• ASIC has highlighted a number of topical areas in relation to takeovers. These include creeping acquisitions, equity derivatives and the emergence of non-genuine proposals for control of public companies.
  • Treasury has indicated that it will begin the process of consultation in relation to these matters.

In a neutral release that identified that there are often arguments on both sides of a debate, Treasury identified the following areas as ones of interest to be considered further:

  • Creeping acquisitions – reflecting the wide ranging discussion in recent times, the advantages and disadvantages of permitting ‘creeping acquisitions’ of 3% in a 6 month period (where a shareholder has a stake of at least 19%) were noted by Treasury.
  • Equity derivatives – the questions of the use and disclosure of equity derivatives in control transactions have been identified. This is certainly not a new issue, and is one where the Takeovers Panel proactively provided guidance following the Austral Coal matter some years ago.
  • Clarity of takeovers proposals – there has been much commentary around the fact that a person who publicly proposes to make a takeover bid will, under section 631 of the Corporations Act, be obliged to proceed with offers under that bid within 2 months of the proposal. Some have said it is of concern that proposals to acquire a company by way of a scheme of arrangement do not attract the operation of this provision. The consequence of this may be that proposals that are not genuine can be aired without the severity of consequence had those proposals been stated to be in relation to takeovers.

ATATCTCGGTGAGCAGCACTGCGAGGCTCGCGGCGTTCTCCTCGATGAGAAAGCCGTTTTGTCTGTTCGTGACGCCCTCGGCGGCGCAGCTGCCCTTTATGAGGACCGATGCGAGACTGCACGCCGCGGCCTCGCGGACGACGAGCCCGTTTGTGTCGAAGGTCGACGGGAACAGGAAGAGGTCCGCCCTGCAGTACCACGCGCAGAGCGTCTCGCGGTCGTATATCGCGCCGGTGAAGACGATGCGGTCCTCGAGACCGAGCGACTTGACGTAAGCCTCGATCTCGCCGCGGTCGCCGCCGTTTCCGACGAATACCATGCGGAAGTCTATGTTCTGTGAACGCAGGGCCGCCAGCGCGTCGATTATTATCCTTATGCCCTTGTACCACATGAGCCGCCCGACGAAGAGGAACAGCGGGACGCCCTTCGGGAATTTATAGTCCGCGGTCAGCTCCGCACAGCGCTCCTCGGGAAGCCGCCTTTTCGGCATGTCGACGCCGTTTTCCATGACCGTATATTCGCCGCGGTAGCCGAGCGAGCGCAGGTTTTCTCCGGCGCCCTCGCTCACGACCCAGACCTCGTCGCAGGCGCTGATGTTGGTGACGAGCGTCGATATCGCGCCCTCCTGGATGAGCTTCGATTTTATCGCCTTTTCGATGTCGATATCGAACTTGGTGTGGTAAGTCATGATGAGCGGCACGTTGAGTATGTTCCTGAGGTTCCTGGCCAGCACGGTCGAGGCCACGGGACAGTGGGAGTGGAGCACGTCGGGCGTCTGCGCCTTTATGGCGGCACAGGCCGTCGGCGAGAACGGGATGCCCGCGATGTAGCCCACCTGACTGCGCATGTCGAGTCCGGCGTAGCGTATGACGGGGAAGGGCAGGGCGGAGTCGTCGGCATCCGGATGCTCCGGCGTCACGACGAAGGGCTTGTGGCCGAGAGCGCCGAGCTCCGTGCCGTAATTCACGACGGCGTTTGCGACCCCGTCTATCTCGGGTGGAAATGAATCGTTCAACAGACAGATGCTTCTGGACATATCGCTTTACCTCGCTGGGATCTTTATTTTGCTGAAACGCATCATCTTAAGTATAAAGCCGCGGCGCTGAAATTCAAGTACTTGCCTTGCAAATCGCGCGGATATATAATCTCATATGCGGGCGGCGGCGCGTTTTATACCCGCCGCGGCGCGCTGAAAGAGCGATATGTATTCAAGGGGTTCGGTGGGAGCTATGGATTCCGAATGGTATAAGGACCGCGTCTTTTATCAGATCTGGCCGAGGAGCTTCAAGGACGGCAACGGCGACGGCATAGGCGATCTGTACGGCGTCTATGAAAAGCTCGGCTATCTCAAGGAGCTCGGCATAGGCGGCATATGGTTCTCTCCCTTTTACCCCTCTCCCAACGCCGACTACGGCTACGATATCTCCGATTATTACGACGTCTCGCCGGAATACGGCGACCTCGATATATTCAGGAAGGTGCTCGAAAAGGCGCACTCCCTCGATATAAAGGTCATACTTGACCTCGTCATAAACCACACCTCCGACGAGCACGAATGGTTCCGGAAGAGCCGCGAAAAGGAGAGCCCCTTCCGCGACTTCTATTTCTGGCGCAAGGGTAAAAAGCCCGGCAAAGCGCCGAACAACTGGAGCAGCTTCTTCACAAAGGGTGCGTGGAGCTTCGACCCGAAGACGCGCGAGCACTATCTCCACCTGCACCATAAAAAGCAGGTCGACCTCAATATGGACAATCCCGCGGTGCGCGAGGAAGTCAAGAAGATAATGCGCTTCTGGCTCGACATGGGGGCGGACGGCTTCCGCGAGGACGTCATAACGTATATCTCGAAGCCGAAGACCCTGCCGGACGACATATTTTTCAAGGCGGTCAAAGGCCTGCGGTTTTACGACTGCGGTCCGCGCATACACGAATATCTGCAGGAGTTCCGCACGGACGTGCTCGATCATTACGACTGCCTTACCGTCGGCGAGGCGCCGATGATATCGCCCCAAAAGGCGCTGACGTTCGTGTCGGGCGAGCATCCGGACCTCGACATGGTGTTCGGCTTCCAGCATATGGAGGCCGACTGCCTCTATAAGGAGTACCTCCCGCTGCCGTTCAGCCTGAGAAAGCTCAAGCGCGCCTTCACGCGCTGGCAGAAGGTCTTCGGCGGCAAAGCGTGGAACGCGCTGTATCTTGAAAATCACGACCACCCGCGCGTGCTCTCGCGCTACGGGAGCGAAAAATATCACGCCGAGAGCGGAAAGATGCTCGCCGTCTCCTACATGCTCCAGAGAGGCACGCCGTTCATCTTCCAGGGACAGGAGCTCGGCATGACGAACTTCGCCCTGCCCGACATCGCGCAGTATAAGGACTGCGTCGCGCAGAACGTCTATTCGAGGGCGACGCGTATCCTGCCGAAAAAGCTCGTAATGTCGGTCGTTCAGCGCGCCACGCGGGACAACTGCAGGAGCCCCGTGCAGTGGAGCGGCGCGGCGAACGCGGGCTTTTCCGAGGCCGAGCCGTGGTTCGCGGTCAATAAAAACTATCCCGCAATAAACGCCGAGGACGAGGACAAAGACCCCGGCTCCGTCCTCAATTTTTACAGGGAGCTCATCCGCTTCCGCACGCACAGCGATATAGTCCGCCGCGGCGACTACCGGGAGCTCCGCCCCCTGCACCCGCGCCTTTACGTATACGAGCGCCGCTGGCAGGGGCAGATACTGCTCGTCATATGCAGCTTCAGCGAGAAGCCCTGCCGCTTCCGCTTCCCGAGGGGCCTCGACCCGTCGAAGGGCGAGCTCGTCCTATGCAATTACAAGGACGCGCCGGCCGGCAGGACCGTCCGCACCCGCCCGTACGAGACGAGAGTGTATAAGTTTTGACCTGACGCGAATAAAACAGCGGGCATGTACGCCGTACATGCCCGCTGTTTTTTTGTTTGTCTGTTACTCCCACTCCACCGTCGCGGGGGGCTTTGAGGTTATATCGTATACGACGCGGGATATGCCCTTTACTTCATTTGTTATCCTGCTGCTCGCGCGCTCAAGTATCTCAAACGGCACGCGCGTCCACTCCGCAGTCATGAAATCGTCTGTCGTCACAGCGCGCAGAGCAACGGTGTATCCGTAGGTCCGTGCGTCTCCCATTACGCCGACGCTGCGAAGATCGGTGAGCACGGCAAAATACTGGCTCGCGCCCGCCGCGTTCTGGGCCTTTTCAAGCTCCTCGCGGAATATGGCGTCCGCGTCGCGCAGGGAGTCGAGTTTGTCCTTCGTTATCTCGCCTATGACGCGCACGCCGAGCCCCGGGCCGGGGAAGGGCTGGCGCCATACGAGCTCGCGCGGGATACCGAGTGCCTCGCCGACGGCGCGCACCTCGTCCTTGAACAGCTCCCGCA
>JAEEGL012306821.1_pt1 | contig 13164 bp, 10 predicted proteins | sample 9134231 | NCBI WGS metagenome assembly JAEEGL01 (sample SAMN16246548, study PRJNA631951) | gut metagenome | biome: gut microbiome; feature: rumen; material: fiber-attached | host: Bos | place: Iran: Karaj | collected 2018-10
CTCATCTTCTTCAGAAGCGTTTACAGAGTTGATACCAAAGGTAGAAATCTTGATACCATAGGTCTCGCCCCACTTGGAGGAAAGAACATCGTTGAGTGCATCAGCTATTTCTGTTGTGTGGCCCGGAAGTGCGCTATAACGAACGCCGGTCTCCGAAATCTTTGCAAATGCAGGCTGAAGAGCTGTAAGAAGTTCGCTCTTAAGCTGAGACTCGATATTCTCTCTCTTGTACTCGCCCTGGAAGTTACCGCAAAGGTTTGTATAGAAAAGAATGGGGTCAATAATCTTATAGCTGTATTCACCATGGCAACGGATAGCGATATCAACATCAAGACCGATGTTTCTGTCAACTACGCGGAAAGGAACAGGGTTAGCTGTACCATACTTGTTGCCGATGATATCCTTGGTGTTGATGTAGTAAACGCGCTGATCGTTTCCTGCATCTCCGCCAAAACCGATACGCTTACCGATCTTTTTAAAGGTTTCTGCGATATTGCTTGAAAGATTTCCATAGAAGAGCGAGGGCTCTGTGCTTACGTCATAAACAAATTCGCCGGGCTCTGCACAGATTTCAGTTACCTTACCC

• Association – while not giving much away, Treasury’s release indicates that the accurate disclosure of associations is a critical element of a properly informed market. This is perhaps recognising the difficulty that can be had with respect to proving association. We may see a debate around rebuttable presumptions of association in certain circumstances (eg common directors) as is the case in some other jurisdictions. The debate may also look at the different approaches the Takeovers Panel has taken in relation to association in different matters.
  • Impact of new media – related to the issue of clarity of takeover proposals, this concern identifies the rise of new forms of communication and their potential impact on rumours and other matters that can affect a well informed and efficient market.

We understand that Treasury will facilitate consultation in relation to these important matters. Such consultation is to be welcomed. It may also be appropriate for the matter to be referred to the government’s Corporations and Markets Advisory Committee (CAMAC). CAMAC has previously undertaken excellent work in the area of schemes of arrangement and there would be every expectation that a CAMAC report on these matters would be a sound platform from which to move forward with any reform proposals.